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Joined Oct 31, 2012
Here's two more cents.
If you can locate another location of this big hotel chain, go pay them a visit and confirm for. yourself whether it's company policy or just bad management. A poorly run operation is never company policy and you don't get to be a big hotel chain by having poorly operating locations. So management telling you there is nothing they can do is very likely complete BS.
Aside from that, absolutely be looking for another job. It won't get better until management is replaced.
In the meantime, never waste a good crisis. This is a great opportunity to analyze your kitchen production methods and systems. As has been said, see what you can do to make sure you are prepped and ready for service. Set yourself up for success in every way you can.
Also, talk to the new FOH to get them on board with your concerns and have a plan. One suggestion is to make sure the waitstaff are not stacking the tickets (one waiter entering more than one ticket at a time.) to allow you a couple of minutes between tickets to begin one order before the next ticket shows up.
See if there is an part of the process the FOH can take off your hands; filling soup orders, simple salads or prepared basic salads that only need garnishes.
Whatever happens, remember the situation you are in was not of your making so you can avoid stressing about it while you are doing the best you can. Remain calm and focused and treat each night as a learning opportunity to see what can be done differently for the next night.
Best of luck.
 
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Joined Nov 9, 2020
Sounds like you are being put in a tough spot... Almost sounds like they want to push you to see if you can succeed in a spot like that. Some owners thrive on creating a BoH disaster, especially in chains where if it's a succes they say "see what I did", and if it fails they can say "It's all Anjeza's fault, if my cousin Vinnie were here HE could do it" (even if HE couldn't)...

Yeah, I've worked those kind of shops before... but not for very long, as I tend to wander to a less abusive situation. There's so many red flags here, from the all-abusive, er, inclusive title of "Team Member" to the broken equipment, that makes me think less of a fine dining establishment and more of a Corner fast food Sandwich Shop run by a "sponge squeezer".... Like "Hey mate, we're going to pay you 50p less, and you get to do everything from potwasher to cook - and BTW, no overtime, and you stay until your finished..."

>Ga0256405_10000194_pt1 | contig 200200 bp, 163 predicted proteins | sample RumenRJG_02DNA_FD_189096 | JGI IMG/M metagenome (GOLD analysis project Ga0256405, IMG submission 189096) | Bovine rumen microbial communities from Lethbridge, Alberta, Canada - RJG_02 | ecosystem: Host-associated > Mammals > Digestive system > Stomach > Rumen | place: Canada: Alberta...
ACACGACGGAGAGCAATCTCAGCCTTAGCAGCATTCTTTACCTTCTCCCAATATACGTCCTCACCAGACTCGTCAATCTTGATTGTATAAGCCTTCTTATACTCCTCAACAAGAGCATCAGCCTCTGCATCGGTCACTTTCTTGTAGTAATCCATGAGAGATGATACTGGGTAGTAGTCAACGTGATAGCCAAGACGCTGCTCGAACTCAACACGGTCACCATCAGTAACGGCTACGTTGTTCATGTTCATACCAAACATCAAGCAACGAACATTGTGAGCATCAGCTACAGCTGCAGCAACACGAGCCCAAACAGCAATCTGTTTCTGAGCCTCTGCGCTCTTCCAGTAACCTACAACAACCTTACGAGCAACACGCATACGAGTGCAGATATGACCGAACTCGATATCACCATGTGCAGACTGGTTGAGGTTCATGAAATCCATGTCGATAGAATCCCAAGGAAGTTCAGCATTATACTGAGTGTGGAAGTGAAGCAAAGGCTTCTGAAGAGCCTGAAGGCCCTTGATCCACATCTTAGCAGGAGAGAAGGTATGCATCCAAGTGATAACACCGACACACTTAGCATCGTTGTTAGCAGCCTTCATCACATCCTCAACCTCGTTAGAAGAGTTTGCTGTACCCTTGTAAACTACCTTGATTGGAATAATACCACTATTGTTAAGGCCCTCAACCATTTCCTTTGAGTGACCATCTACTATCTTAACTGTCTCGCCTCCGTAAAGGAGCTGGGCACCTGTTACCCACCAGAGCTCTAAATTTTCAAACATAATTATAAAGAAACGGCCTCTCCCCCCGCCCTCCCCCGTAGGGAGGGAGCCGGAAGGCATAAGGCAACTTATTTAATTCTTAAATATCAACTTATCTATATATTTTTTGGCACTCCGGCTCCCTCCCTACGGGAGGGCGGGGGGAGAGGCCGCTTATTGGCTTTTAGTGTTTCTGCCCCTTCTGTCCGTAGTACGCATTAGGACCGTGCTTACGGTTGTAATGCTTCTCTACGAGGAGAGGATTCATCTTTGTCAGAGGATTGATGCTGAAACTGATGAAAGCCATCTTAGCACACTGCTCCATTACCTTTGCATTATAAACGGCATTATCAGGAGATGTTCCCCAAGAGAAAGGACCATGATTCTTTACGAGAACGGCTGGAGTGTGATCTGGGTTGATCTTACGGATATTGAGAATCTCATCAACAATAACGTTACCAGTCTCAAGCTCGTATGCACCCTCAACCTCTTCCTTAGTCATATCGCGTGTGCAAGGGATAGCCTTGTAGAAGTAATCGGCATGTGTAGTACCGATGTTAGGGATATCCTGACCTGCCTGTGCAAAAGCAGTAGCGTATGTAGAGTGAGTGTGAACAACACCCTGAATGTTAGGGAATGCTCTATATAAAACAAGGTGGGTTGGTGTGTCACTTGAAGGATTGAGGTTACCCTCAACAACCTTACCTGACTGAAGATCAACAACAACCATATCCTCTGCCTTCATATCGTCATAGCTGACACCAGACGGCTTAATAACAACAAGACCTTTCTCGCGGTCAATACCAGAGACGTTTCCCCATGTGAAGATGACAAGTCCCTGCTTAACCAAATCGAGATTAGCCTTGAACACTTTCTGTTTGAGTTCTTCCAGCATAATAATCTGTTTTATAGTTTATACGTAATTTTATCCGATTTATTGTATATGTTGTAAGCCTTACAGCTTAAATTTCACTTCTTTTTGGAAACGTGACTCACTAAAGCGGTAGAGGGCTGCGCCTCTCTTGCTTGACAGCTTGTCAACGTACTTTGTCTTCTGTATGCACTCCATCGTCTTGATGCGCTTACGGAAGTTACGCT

So how many others (aside from yourself) are working that shift? If it's just you and you alone - no prep, no dishwasher, no nada, just you, and it's your first solo flight (especially with broken equipment), then you're set up to crash, and I Would respectfully be working elsewhere (especially now as going into Post Covid there are other positions out there). If you have at least 1 or 2 others BoH, then you CAN pull it off, but it takes people management skills... Dishwasher can do some prep work, prep can back you on the line, etc. As long as you have 1 or 2 others there you can pull on, AND if all the equipment is up and running, you can do this - think of it as a job interview as head chef. If they can't even keep their kitchen repaired, or they expect you to run ALL the stations by yourself for 40 covers then I highly question the management skills of your management team or the efficacy to successfully keep the doors of the restaurant open. And... it could be a sign that they are putting everything into the hotellier side of the business, and plan on killing off the restaurant side.

Bottom line - what I would do is (1) talk to the "former-Chef-now-Team-Member" to ask what they would do, and any suggestions... (2) have my flyers out for a job better defined and not as "flighty", and take this as a challenge that even IF I can do it (and I would give it my best effort to succeed), use it on a resome to get somewhere before you, too, are "downsized".

Good luck!